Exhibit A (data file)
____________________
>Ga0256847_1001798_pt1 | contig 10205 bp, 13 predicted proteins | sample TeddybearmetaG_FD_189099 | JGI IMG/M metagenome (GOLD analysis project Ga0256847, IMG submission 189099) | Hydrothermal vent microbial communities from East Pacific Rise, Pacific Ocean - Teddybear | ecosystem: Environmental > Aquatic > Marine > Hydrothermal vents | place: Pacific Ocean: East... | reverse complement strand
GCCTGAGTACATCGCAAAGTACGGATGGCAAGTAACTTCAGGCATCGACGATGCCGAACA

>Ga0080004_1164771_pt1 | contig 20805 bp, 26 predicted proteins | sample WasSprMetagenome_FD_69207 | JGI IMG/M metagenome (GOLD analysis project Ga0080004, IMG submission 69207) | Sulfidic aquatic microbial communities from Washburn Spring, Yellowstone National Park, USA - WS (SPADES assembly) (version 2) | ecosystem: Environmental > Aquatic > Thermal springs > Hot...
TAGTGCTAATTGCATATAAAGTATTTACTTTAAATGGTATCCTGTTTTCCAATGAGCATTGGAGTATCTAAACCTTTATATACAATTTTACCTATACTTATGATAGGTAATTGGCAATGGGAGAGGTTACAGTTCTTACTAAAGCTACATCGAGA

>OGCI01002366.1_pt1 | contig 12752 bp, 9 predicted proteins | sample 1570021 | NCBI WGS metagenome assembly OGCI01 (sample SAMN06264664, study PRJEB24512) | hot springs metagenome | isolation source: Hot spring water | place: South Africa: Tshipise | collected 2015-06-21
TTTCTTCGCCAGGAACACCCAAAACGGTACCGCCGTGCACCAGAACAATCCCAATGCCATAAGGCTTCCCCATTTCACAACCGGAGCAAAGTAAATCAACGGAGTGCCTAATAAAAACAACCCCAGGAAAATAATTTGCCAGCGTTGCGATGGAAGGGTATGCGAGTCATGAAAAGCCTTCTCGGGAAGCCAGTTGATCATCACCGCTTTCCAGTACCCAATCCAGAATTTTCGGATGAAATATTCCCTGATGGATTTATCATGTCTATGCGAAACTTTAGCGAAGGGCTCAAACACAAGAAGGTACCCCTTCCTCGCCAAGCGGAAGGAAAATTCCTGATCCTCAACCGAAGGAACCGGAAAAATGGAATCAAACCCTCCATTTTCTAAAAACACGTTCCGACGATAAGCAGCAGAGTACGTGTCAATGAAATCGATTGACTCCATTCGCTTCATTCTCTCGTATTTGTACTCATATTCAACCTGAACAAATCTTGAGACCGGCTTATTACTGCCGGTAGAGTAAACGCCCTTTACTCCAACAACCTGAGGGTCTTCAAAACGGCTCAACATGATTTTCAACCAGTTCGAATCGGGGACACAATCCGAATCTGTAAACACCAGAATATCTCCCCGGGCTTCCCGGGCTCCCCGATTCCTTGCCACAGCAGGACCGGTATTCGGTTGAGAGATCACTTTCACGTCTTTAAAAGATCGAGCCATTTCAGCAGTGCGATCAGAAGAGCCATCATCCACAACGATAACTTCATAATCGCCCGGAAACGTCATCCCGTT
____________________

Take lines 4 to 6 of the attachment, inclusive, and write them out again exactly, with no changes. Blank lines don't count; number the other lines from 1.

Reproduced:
TAGTGCTAATTGCATATAAAGTATTTACTTTAAATGGTATCCTGTTTTCCAATGAGCATTGGAGTATCTAAACCTTTATATACAATTTTACCTATACTTATGATAGGTAATTGGCAATGGGAGAGGTTACAGTTCTTACTAAAGCTACATCGAGA

>OGCI01002366.1_pt1 | contig 12752 bp, 9 predicted proteins | sample 1570021 | NCBI WGS metagenome assembly OGCI01 (sample SAMN06264664, study PRJEB24512) | hot springs metagenome | isolation source: Hot spring water | place: South Africa: Tshipise | collected 2015-06-21
TTTCTTCGCCAGGAACACCCAAAACGGTACCGCCGTGCACCAGAACAATCCCAATGCCATAAGGCTTCCCCATTTCACAACCGGAGCAAAGTAAATCAACGGAGTGCCTAATAAAAACAACCCCAGGAAAATAATTTGCCAGCGTTGCGATGGAAGGGTATGCGAGTCATGAAAAGCCTTCTCGGGAAGCCAGTTGATCATCACCGCTTTCCAGTACCCAATCCAGAATTTTCGGATGAAATATTCCCTGATGGATTTATCATGTCTATGCGAAACTTTAGCGAAGGGCTCAAACACAAGAAGGTACCCCTTCCTCGCCAAGCGGAAGGAAAATTCCTGATCCTCAACCGAAGGAACCGGAAAAATGGAATCAAACCCTCCATTTTCTAAAAACACGTTCCGACGATAAGCAGCAGAGTACGTGTCAATGAAATCGATTGACTCCATTCGCTTCATTCTCTCGTATTTGTACTCATATTCAACCTGAACAAATCTTGAGACCGGCTTATTACTGCCGGTAGAGTAAACGCCCTTTACTCCAACAACCTGAGGGTCTTCAAAACGGCTCAACATGATTTTCAACCAGTTCGAATCGGGGACACAATCCGAATCTGTAAACACCAGAATATCTCCCCGGGCTTCCCGGGCTCCCCGATTCCTTGCCACAGCAGGACCGGTATTCGGTTGAGAGATCACTTTCACGTCTTTAAAAGATCGAGCCATTTCAGCAGTGCGATCAGAAGAGCCATCATCCACAACGATAACTTCATAATCGCCCGGAAACGTCATCCCGTT